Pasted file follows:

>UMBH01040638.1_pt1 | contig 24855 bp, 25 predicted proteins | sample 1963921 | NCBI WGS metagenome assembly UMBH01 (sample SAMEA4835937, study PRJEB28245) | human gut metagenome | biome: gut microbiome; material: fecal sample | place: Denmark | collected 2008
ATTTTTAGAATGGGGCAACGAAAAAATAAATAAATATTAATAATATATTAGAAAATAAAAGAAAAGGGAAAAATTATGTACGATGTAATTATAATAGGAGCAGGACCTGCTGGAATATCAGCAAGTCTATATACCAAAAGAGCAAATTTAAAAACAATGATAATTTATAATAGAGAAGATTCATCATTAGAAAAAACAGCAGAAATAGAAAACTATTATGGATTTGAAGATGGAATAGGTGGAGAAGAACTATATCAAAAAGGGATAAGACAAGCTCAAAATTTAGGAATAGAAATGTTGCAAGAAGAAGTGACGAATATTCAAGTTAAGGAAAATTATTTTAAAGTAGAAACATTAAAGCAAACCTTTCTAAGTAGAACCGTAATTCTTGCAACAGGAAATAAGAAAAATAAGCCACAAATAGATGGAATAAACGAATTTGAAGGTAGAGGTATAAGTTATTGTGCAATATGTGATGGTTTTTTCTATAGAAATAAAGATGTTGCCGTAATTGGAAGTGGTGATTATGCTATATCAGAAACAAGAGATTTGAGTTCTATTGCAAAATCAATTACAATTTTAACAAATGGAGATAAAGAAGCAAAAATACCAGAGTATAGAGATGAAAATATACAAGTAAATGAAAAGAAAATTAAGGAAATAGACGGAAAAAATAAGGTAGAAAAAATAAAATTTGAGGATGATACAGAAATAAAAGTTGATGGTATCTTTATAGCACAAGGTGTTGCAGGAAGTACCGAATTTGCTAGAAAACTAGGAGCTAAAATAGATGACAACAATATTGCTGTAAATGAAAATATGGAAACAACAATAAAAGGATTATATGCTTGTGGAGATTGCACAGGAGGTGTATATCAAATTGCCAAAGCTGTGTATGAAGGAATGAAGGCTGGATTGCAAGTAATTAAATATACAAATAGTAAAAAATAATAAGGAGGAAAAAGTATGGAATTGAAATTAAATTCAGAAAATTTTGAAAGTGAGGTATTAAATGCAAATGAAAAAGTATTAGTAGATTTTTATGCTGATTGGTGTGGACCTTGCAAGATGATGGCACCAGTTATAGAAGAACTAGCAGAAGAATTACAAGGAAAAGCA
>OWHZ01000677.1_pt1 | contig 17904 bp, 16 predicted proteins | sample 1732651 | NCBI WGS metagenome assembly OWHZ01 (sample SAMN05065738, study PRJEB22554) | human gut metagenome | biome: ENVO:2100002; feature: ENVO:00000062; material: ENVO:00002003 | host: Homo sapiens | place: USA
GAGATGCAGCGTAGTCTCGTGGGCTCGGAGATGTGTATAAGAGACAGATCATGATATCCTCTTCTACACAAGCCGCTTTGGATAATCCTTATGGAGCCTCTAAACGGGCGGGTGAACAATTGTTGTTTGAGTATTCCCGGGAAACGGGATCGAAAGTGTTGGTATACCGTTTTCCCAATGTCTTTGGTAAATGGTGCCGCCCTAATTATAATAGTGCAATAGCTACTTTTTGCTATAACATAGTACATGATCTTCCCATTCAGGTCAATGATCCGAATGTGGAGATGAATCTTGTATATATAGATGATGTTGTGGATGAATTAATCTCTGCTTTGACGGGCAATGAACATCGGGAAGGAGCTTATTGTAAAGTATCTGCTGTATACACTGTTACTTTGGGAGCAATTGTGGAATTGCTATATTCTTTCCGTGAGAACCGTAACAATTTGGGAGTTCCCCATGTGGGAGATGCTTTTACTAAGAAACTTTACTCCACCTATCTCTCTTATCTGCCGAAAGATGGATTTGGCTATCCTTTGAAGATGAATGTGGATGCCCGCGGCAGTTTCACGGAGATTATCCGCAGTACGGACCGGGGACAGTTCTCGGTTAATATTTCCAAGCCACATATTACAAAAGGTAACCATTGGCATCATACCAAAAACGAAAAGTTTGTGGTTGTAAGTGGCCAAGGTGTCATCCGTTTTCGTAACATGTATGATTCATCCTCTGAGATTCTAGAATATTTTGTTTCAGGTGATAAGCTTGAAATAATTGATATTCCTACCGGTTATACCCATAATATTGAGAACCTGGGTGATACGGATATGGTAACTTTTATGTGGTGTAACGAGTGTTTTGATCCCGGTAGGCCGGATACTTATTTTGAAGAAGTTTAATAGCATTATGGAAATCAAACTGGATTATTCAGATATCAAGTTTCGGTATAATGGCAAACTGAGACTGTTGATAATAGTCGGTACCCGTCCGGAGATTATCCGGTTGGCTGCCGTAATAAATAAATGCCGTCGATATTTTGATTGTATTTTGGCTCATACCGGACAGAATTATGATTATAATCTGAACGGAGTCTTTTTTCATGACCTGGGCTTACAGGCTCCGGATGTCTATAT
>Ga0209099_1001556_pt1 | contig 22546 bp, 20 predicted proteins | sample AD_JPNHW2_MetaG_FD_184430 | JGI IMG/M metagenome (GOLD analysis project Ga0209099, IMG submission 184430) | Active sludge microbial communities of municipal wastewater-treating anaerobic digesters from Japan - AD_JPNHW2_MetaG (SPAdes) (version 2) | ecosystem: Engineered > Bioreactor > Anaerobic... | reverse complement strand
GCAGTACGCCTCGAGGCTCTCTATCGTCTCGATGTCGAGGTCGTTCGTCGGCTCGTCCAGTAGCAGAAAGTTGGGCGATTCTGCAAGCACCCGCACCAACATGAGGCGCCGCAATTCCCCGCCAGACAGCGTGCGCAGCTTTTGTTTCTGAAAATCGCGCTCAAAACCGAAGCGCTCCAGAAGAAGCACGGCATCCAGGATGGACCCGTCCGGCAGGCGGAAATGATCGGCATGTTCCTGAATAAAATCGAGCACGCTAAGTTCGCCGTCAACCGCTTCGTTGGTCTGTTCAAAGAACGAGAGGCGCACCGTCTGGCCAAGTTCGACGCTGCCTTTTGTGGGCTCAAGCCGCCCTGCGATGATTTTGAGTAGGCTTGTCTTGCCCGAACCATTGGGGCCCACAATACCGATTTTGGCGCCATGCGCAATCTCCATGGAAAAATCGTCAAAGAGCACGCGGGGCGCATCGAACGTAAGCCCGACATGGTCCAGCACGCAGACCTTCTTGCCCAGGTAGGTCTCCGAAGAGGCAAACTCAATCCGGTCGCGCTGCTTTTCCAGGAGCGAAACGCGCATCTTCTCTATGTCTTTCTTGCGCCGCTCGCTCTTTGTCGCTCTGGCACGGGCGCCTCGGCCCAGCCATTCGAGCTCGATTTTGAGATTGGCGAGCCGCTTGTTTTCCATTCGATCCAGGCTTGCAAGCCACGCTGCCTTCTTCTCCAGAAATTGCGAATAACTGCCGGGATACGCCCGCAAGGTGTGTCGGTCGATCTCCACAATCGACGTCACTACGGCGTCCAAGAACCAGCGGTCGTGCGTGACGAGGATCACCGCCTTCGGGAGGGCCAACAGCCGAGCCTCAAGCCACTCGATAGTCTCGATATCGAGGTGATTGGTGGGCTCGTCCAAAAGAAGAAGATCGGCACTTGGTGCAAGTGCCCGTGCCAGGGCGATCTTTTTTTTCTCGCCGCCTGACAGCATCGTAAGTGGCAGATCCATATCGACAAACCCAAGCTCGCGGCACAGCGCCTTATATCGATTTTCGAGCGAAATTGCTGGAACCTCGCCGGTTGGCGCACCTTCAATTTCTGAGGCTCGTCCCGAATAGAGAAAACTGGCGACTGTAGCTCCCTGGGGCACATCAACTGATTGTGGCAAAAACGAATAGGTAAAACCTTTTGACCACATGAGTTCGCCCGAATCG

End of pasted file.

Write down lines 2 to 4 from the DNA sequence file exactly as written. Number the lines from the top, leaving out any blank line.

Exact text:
ATTTTTAGAATGGGGCAACGAAAAAATAAATAAATATTAATAATATATTAGAAAATAAAAGAAAAGGGAAAAATTATGTACGATGTAATTATAATAGGAGCAGGACCTGCTGGAATATCAGCAAGTCTATATACCAAAAGAGCAAATTTAAAAACAATGATAATTTATAATAGAGAAGATTCATCATTAGAAAAAACAGCAGAAATAGAAAACTATTATGGATTTGAAGATGGAATAGGTGGAGAAGAACTATATCAAAAAGGGATAAGACAAGCTCAAAATTTAGGAATAGAAATGTTGCAAGAAGAAGTGACGAATATTCAAGTTAAGGAAAATTATTTTAAAGTAGAAACATTAAAGCAAACCTTTCTAAGTAGAACCGTAATTCTTGCAACAGGAAATAAGAAAAATAAGCCACAAATAGATGGAATAAACGAATTTGAAGGTAGAGGTATAAGTTATTGTGCAATATGTGATGGTTTTTTCTATAGAAATAAAGATGTTGCCGTAATTGGAAGTGGTGATTATGCTATATCAGAAACAAGAGATTTGAGTTCTATTGCAAAATCAATTACAATTTTAACAAATGGAGATAAAGAAGCAAAAATACCAGAGTATAGAGATGAAAATATACAAGTAAATGAAAAGAAAATTAAGGAAATAGACGGAAAAAATAAGGTAGAAAAAATAAAATTTGAGGATGATACAGAAATAAAAGTTGATGGTATCTTTATAGCACAAGGTGTTGCAGGAAGTACCGAATTTGCTAGAAAACTAGGAGCTAAAATAGATGACAACAATATTGCTGTAAATGAAAATATGGAAACAACAATAAAAGGATTATATGCTTGTGGAGATTGCACAGGAGGTGTATATCAAATTGCCAAAGCTGTGTATGAAGGAATGAAGGCTGGATTGCAAGTAATTAAATATACAAATAGTAAAAAATAATAAGGAGGAAAAAGTATGGAATTGAAATTAAATTCAGAAAATTTTGAAAGTGAGGTATTAAATGCAAATGAAAAAGTATTAGTAGATTTTTATGCTGATTGGTGTGGACCTTGCAAGATGATGGCACCAGTTATAGAAGAACTAGCAGAAGAATTACAAGGAAAAGCA
>OWHZ01000677.1_pt1 | contig 17904 bp, 16 predicted proteins | sample 1732651 | NCBI WGS metagenome assembly OWHZ01 (sample SAMN05065738, study PRJEB22554) | human gut metagenome | biome: ENVO:2100002; feature: ENVO:00000062; material: ENVO:00002003 | host: Homo sapiens | place: USA
GAGATGCAGCGTAGTCTCGTGGGCTCGGAGATGTGTATAAGAGACAGATCATGATATCCTCTTCTACACAAGCCGCTTTGGATAATCCTTATGGAGCCTCTAAACGGGCGGGTGAACAATTGTTGTTTGAGTATTCCCGGGAAACGGGATCGAAAGTGTTGGTATACCGTTTTCCCAATGTCTTTGGTAAATGGTGCCGCCCTAATTATAATAGTGCAATAGCTACTTTTTGCTATAACATAGTACATGATCTTCCCATTCAGGTCAATGATCCGAATGTGGAGATGAATCTTGTATATATAGATGATGTTGTGGATGAATTAATCTCTGCTTTGACGGGCAATGAACATCGGGAAGGAGCTTATTGTAAAGTATCTGCTGTATACACTGTTACTTTGGGAGCAATTGTGGAATTGCTATATTCTTTCCGTGAGAACCGTAACAATTTGGGAGTTCCCCATGTGGGAGATGCTTTTACTAAGAAACTTTACTCCACCTATCTCTCTTATCTGCCGAAAGATGGATTTGGCTATCCTTTGAAGATGAATGTGGATGCCCGCGGCAGTTTCACGGAGATTATCCGCAGTACGGACCGGGGACAGTTCTCGGTTAATATTTCCAAGCCACATATTACAAAAGGTAACCATTGGCATCATACCAAAAACGAAAAGTTTGTGGTTGTAAGTGGCCAAGGTGTCATCCGTTTTCGTAACATGTATGATTCATCCTCTGAGATTCTAGAATATTTTGTTTCAGGTGATAAGCTTGAAATAATTGATATTCCTACCGGTTATACCCATAATATTGAGAACCTGGGTGATACGGATATGGTAACTTTTATGTGGTGTAACGAGTGTTTTGATCCCGGTAGGCCGGATACTTATTTTGAAGAAGTTTAATAGCATTATGGAAATCAAACTGGATTATTCAGATATCAAGTTTCGGTATAATGGCAAACTGAGACTGTTGATAATAGTCGGTACCCGTCCGGAGATTATCCGGTTGGCTGCCGTAATAAATAAATGCCGTCGATATTTTGATTGTATTTTGGCTCATACCGGACAGAATTATGATTATAATCTGAACGGAGTCTTTTTTCATGACCTGGGCTTACAGGCTCCGGATGTCTATAT